**** (4 stars)
This co-production with National Ballet of Canada marks the bicentenary of Queen Victoria ‘s birth. Cathy Marston’s ballet is danced to an original score by Philip Feeney, played by the Northern Ballet Sinfonia who tonight fielded a fair-sized band, complete with harp and baby grand.
The tabs went up and the stage was mostly in darkness – a solo trumpet sounded a melancholy lament as an old lady sat in a circle of light, writing in her diary. A younger woman was watching her – as they began to dance, they seemed like conjoined twins, or a two-headed woman… A huge bed became visible and the old queen, Victoria, laid herself upon it: her many children and their spouses encircled the bed, and her youngest daughter climbed up to sit beside her as she died. A funeral bell tolled, and Victoria’s body was carried out.
The younger woman began reading from one of the innumerable red diaries that fill the towering bookcases at the back of the set: she is Victoria’s youngest daughter, Beatrice, trying to reconcile her mother’s account of her life with her own recollections.
Victoria’s life is then shown in a series of unchronological vignettes interspersed with Beatrice’s reactions to what she is reading in her mother’s diaries. With the aid of the programme, after the performance, I was able to confirm that most of my guesses were correct – but I totally missed the opium–using and opium trade references, and it took me a long time to realise that the man she appeared to be in love with shortly after her coronation was not, in fact, Prince Albert [whom she at first rejected] but the prime minister Lord Melbourne, who was a major influence on her life and her development as a queen.
I had read enough before Act 1 to follow the story of Beatrice and her engagement and eventually marriage to Liko, [who I now know to have been Prince Henry of Batternberg] and had already worked out that the first scenes involved the Scot, John Brown, [remember Billy Connolly luring Judi Dench out of her implacably silent mourning?] whose influence on her was strenuously resisted by her many children. And having solved the puzzle of Lord Melbourne, it was easy to grasp Albert’s insistence on trying to take over government while tying his wife more and more strongly to the bed on which she had child after child, only to be released when Albert collapsed and died, probably from overwork.
To my surprise, having the device of Older Beatrice watching her mother and herself worked very well. At times, Beatrice was shocked by her mother’s diary entries – both about John Brown and the details she records of her passionate relationship with Albert – and ripped out many pages. When reading about her own story she was transported by the memory of her and Liko’s love – she joined in with Young Beatrice and Liko as they celebrated their love in a fascinating pas de trois – and then riven by grief at the knowledge of his fate. He was killed on military service in Africa, and Older Beatrice tried desperately to prevent him going, and raged as her mother wrapped the heartbroken Young Beatrice in widow’s weeds. Finally, as Victoria crumpled with grief over the tiny body of baby Beatrice, Older Beatrice finally made peace with her mother, realising that it was she who had made it possible for her mother to stand upright again and rule the country.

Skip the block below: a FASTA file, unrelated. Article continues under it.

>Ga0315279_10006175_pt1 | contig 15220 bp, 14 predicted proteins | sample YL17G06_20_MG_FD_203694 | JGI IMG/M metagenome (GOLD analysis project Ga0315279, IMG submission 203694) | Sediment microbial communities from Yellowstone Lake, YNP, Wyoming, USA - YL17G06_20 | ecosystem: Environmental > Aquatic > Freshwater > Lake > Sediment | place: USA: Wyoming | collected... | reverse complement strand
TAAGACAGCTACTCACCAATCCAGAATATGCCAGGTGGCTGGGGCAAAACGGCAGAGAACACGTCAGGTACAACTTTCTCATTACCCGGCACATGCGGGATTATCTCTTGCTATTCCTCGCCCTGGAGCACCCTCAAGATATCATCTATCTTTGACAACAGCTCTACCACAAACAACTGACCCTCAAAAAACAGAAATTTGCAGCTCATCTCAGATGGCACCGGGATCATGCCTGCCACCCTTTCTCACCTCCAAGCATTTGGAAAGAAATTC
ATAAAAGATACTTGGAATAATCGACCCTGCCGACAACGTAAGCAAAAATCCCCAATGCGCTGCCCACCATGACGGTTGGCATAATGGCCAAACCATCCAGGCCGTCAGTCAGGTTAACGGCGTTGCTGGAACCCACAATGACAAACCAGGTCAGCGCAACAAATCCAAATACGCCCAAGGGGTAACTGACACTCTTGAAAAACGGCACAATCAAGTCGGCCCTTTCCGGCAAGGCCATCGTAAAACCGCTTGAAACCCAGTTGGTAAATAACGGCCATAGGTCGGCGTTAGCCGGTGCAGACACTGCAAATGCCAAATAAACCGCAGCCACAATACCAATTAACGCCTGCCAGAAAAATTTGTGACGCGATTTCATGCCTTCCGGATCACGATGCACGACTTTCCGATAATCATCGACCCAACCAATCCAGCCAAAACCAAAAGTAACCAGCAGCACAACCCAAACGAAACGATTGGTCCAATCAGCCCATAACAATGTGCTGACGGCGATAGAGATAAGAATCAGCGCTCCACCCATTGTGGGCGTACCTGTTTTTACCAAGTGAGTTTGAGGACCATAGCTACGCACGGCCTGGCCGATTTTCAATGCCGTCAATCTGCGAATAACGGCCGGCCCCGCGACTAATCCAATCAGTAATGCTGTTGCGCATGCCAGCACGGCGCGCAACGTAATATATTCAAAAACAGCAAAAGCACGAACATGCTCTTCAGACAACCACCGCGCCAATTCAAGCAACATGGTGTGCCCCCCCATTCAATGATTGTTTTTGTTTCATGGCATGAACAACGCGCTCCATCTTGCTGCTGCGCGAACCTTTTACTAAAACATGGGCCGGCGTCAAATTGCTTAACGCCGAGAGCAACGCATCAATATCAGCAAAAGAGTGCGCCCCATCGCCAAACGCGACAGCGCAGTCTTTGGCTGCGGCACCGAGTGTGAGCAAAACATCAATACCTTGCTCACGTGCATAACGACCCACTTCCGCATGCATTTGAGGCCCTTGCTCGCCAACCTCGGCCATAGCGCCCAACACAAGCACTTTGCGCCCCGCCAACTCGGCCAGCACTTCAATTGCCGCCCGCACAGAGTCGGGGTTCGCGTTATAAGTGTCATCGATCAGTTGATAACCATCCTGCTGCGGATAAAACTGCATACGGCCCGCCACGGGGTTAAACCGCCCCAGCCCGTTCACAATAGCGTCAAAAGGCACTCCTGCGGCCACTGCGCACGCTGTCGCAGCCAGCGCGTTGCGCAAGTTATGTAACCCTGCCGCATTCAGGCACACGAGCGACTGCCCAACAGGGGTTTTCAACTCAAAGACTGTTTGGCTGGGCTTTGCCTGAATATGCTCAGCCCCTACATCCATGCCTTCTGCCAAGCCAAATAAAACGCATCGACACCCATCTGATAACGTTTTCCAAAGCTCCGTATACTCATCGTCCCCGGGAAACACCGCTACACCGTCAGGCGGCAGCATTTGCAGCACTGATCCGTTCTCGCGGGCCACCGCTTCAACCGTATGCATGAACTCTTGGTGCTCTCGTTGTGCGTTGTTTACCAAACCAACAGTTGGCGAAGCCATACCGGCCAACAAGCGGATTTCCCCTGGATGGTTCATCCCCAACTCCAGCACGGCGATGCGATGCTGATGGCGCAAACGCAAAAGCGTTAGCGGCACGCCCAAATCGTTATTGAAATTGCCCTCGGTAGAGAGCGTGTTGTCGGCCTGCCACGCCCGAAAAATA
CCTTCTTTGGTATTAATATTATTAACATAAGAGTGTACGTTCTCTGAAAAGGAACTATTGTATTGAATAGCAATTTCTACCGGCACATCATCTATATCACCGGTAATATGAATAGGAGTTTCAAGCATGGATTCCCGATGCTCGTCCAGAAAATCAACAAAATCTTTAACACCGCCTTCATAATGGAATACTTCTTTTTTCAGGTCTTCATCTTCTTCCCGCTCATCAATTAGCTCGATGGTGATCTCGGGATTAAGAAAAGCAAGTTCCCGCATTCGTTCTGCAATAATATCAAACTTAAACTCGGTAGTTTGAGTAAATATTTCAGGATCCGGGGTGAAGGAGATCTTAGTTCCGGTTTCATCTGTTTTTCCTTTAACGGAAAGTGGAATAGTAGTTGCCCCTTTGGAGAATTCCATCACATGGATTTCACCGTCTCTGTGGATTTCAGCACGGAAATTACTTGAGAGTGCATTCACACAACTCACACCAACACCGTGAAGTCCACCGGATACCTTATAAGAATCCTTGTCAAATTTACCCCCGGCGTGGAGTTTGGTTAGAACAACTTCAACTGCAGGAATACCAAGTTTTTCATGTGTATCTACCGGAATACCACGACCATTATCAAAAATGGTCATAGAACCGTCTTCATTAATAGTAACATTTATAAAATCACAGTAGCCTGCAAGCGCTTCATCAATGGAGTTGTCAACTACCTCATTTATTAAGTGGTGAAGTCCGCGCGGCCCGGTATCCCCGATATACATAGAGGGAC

The scenes were well-linked with a flowing procession of chorus dancers, carrying piles of diaries [red for Victoria, blue for Beatrice], their unisex red skirts proving a welcome contrast to the starkly black and white costumes Victoria and Beatrice wore. The orchestra played superbly as the music told the story well, voicing Victoria’s and Beatrice’s emotions, lyrical and triumphant by turns when relationships were going well, and stark and jagged when there was conflict or disturbance.
The dancing was superb. Abigail Prudames made light work of her transitions from decrepitude to youthful joy and vigour, while Pippa Moore’s Older Beatrice was an excellent observer and participant. Mlindi Kulashe leapt nimbly as kilted John Brown, while Sean Bates was a dashing but slightly disturbingly Prince-Harry-like Liko. Both men reappeared in the chorus during Act 2, joining an impressive cast who multi-tasked with great aplomb. Riku Ito did a wonderful job as Lord Melbourne, wooing the young queen, teaching her her duty, trying to divert her attention from Albert but finally gracefully standing aside as he saw himself supplanted. Albert himself [Joseph Taylor] was good in what could be seen as a most unsympathetic part – a passionate lover who then almost dismissed his wife in his desire to rule the country and raise an ever-growing tribe of children to be educated in a proper [?Germanic] way…
Victoria lived up to my expectations: I’d seen their productions when I lived in Nottingham, and am happy to report that their high standards have continued since I moved north. The audience was disappointingly small but their applause was warm and prolonged. I urge you to see this ballet – it was an engrossing evening of inventive choreography and clever storytelling – before it moves on to Milton Keynes, Cardiff and Belfast, or catch it on the big screen on Tuesday 25 June: you won’t regret it!
Northern Ballet Presents: Victoria, Festival Theatre, Edinburgh, Runs until Saturday 13th April, then tour continues, for tickets go to: https://www.capitaltheatres.com/whats-on/victoria
Review by Mary Woodward